- Bullet Points: Please God No! For the love of all that is holly stop using bullet points. Bullet points caused the Space Shuttle to crash (don’t believe me, look it up, its on Wikipedia). Bullet points seem to me to be the presentation version of the five paragraph format, the only use of which is to create plug and play writing that can be easily taught and produced, but that is rhetorically vapid. (I know there are bullet points out to the side here, but that is an html format style for denoting a list, not the same.)
- Charts/Graphs: Okay so I don’t present on business or economics, but seems to me that there are so many charts and graphs out there in the world that they represent nothing. I would prefer to create a slide that just showed the key number. For example “75%” rather than a line that shows “75% growth.”
Step Three: Making The Slides
This is actually a relatively easy process, although I think it is the one that people see as taking the most time. But again, I think this is a factor of not having a clear idea going in to the slide making process. I use Keynote, but PowerPoint, or Impress the OpenOffice version (which is free) will all work. The key here is to treat these programs as design programs not word processor programs (this is why I like Keynote a little better as it favors this approach). I almost always use a blank slide, never using the pre-given ones. Again this makes me think of the slide as an image the audience will see, even if the image is all text.
For Creating Text Based Slides: These are the easiest to create. All you do is open your presentation, and copy the revlevant text to the clipboard. Go to the presentation software, make a text box, and paste the desired text in. After pasting in the text, manipulate it to look the way you want. A few things I try to keep in mind:
- Select a Sans-serif font (like Monaco, Helvetica, Trebuchet, etc.) these are easy to read at a distant and easier to read on a screen. I don’t know if this is true but I have been told that serif fonts were designed to make reading on paper easier on the eyes, but it actually has the reverse effect on a screen.
- Make the text large. You have no idea how large the room will be, and how far back someone will be seated.
- I think the easiest color to read from a projector is white writing on black slides so I usually go with this.
For Creating Image Slides: The key to doing this is “screencapture.” Almost all of the image slides from my presentation were made this way. I am not going to walk through a long tutorial here on how to do screen capture, because that would take up another few hours, and more importantly there is a good basic rundown at Wikipedia. This one covers the difference between Mac and PC, and points to free software that can make this process even easier. I will make a plug for the program I use, SnapZ’ Pro. It is paid software, and a little on the expensive side, but it is also what I use for making screencasts so the investment is worth it for me. I should also note here that you actually don’t need any software to do this, as both Mac and PC have this functionality built in, but some of the freeware programs make the steps smoother.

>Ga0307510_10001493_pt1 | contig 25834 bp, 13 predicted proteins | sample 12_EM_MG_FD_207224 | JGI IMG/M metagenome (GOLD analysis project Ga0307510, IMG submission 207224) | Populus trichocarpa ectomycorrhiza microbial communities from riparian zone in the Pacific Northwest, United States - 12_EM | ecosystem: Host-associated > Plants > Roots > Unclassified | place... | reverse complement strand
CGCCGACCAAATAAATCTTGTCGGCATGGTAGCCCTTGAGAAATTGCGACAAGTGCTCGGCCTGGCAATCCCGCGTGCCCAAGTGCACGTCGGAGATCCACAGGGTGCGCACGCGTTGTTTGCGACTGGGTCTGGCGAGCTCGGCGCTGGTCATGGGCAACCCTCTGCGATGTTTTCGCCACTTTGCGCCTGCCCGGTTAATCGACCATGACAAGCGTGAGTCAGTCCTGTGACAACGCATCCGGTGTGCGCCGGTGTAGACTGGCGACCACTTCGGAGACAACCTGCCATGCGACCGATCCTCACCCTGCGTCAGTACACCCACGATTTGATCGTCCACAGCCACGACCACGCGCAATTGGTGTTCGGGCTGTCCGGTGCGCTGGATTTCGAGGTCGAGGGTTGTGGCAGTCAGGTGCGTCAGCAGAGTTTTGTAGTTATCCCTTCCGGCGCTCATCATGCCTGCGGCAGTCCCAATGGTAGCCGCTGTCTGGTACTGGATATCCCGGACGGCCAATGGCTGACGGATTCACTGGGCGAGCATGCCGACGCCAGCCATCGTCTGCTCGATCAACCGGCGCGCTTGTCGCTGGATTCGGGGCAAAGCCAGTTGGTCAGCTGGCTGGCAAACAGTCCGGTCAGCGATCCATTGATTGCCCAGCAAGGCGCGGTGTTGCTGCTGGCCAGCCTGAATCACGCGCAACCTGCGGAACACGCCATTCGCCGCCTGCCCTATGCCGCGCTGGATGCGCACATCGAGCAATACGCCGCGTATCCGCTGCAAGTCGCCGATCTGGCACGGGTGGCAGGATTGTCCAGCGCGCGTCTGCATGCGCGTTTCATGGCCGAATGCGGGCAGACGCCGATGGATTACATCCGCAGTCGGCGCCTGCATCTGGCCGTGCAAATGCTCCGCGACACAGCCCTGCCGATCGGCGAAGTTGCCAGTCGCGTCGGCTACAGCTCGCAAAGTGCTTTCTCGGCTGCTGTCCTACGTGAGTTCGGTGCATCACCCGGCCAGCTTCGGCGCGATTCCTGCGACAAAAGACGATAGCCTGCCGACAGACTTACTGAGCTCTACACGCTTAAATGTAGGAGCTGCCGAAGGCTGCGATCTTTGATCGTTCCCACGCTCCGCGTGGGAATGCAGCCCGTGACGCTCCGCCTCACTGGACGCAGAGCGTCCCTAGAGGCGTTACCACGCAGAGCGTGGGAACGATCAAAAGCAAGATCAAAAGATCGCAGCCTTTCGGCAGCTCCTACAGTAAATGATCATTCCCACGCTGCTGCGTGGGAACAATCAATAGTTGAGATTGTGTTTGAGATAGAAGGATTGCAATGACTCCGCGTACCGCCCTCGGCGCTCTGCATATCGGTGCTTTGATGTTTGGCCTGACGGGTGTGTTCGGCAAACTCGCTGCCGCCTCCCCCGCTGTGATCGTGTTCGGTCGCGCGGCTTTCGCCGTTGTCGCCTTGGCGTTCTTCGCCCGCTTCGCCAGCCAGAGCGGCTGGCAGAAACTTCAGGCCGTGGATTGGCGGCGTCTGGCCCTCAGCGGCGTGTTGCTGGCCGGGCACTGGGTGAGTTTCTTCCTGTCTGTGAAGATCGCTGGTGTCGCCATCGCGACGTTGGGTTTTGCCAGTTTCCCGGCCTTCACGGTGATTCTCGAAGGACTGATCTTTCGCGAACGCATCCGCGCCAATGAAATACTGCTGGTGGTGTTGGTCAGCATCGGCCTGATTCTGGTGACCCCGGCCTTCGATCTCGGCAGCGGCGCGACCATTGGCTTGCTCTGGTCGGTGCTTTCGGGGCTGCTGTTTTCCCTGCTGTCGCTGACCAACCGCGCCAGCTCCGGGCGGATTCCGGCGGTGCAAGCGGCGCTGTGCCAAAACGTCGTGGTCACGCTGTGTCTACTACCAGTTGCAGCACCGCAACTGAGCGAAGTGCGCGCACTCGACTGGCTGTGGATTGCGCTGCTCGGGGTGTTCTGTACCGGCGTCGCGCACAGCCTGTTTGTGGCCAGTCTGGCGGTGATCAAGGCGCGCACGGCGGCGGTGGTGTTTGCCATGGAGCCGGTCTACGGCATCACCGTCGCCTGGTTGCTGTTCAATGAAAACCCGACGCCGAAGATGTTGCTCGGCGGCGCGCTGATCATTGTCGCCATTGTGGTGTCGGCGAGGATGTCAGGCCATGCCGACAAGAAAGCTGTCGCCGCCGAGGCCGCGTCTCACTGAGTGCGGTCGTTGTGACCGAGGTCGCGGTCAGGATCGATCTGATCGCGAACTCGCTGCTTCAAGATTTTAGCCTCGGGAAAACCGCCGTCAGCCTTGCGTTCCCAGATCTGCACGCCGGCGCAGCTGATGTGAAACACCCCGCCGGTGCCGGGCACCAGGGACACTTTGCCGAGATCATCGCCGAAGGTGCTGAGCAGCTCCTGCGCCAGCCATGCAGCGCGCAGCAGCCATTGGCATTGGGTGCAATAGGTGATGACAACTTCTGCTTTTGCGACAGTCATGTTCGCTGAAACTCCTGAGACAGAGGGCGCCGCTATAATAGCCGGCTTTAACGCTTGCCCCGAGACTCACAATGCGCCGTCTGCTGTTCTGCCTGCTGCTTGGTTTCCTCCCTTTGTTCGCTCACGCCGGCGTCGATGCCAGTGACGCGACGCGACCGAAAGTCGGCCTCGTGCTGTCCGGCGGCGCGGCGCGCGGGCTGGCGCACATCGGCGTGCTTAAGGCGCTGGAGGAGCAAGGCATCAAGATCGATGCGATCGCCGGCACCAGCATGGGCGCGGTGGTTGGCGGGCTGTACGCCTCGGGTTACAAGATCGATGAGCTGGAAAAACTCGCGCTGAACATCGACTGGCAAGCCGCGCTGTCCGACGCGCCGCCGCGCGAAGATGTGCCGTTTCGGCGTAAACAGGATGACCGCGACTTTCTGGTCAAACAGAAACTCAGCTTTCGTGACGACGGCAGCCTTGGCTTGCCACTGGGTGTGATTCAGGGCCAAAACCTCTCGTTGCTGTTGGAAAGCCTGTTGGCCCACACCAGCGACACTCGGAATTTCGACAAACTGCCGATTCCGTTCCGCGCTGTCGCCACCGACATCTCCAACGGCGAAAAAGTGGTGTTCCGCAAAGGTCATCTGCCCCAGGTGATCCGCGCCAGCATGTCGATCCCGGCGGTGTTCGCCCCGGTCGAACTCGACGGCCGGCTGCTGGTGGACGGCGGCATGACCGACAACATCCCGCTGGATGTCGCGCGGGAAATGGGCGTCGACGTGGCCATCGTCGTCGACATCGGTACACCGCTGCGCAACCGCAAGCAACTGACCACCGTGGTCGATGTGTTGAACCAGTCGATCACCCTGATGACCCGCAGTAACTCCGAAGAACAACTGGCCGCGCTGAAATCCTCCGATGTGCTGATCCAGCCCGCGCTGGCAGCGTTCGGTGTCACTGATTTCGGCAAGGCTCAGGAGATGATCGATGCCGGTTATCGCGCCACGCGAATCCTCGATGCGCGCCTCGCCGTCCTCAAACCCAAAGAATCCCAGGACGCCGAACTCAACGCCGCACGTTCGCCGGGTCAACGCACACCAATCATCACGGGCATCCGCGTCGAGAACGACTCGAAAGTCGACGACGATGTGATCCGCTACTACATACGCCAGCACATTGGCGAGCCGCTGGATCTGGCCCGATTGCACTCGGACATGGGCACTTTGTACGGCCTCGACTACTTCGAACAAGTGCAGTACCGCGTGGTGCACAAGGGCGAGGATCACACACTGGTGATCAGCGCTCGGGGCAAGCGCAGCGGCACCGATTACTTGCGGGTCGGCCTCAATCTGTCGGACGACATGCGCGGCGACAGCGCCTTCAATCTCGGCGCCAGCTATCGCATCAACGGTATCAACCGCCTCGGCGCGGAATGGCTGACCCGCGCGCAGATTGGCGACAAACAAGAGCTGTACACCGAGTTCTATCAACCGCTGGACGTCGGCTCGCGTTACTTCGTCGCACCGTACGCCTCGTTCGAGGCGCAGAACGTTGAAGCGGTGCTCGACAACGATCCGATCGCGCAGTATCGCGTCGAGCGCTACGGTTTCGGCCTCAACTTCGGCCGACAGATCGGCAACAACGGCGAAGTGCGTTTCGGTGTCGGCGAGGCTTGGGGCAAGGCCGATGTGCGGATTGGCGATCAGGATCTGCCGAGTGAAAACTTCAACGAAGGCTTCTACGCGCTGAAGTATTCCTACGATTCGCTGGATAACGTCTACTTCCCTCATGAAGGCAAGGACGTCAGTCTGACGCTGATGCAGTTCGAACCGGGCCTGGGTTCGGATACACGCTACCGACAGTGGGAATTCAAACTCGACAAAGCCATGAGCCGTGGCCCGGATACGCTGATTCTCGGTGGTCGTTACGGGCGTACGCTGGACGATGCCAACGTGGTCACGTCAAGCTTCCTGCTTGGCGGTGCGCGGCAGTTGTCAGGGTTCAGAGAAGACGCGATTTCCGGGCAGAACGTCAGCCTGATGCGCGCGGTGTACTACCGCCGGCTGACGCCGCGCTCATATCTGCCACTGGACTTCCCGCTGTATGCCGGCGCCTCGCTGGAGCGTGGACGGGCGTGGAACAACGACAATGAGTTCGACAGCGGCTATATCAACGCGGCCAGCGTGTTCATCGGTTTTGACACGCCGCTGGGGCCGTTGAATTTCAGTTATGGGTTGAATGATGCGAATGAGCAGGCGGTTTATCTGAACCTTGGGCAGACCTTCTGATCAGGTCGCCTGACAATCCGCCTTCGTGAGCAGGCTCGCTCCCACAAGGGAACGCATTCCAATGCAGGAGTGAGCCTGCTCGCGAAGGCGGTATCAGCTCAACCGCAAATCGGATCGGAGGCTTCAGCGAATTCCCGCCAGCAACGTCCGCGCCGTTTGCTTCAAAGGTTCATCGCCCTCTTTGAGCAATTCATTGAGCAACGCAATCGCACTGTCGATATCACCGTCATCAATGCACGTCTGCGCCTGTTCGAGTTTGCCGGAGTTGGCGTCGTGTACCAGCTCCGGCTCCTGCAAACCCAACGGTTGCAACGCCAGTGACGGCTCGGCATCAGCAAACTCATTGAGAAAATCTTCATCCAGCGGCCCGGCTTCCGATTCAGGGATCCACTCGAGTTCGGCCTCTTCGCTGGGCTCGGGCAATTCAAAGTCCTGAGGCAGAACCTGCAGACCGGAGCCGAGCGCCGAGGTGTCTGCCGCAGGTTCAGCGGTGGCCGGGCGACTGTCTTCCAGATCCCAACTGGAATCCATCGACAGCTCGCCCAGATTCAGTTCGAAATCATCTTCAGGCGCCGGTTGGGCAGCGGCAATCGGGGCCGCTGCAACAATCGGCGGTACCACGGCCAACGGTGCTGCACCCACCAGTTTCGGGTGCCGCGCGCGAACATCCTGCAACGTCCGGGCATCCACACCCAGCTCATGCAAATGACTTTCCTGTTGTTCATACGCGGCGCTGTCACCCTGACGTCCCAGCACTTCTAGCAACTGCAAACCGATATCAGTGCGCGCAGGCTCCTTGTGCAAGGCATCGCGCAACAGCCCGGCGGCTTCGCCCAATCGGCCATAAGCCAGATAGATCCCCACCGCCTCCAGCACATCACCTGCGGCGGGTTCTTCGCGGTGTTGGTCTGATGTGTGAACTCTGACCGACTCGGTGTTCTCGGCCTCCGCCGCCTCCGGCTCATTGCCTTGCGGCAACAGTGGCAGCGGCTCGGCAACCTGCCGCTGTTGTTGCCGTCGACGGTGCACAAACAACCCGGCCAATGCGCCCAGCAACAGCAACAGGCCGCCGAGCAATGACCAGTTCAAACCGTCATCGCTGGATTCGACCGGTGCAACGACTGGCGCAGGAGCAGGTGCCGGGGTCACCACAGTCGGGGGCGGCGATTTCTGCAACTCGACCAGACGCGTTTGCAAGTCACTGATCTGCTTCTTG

Take for example the Wikipedia slides. All I do is open up a browser and take a picture of the Wikipedia page that I want. Now I have the page saved as an image file, ready to drop in a slide. If there is a part of the slide I want to focus more on than I just take another picture of the relevant section at a higher zoom rate. To make this slide:
I took the following two pictures.
Dropped the first into Keynote, and put the second over-top. This is what I mean by graphic layout, a matter of collecting the images and positioning them. It is really a simple process once you get a bit of practice at it. All of the Wikipedia slides probably took me 20 minutes (at most) to make.
You can also do a quick google image search to find images you want and just drop them into your presentation. There are probably copyright issues to be aware of here, but most of what I do would be covered by fair use.
Step Four: Making a Title Slide
No trick here, just an important step as later when I syndicate the presentation (make it available to others) I want the presentation to have an opening that says what this is about. I put the name of the presentation, my home url (www.outsidethetext.com) in case someone wants to contact me about it later, and a creative commons license. This makes sure that the information stays free (as in free beer), I use the share and share alike, but the Creative Commons site will walk you through the various choices if you want. The nice thing about the Creative Commons site is that it gives you the image you can add to your slides. I actually have the image file saved to my computer so that I can easily add it, but you can always just get it from them every time you want it.
Step Five: Making Sure That You Can Use it Anywhere.
Nothing sucks more than making a presentation and then not being able to show it because the available computer won’t work, doesn’t have the right software etc. So these are the steps I take to make sure it will work (barring the situation where the projector in the room burns out).
- My first choice is always to run the program off my own laptop. Just remember to take your own video adapter if you have a Mac (I actually just keep one in my bag to avoid having this error). Also remember to modify your power settings so that your computer does not go to sleep in the middle of your talk. Two of the other presentors on the Wikipedia panel pulled off the neat trick of reading the presentation of the screen while showing slides on the main overheard. This requires that you not mirror your displays, but looks really polished, especially if you use a remote to advance the slides. I prefer to read off paper and use the computer solely for the slides, this way if something goes wrong with my computer I still have text to read, and I can use one of the options below.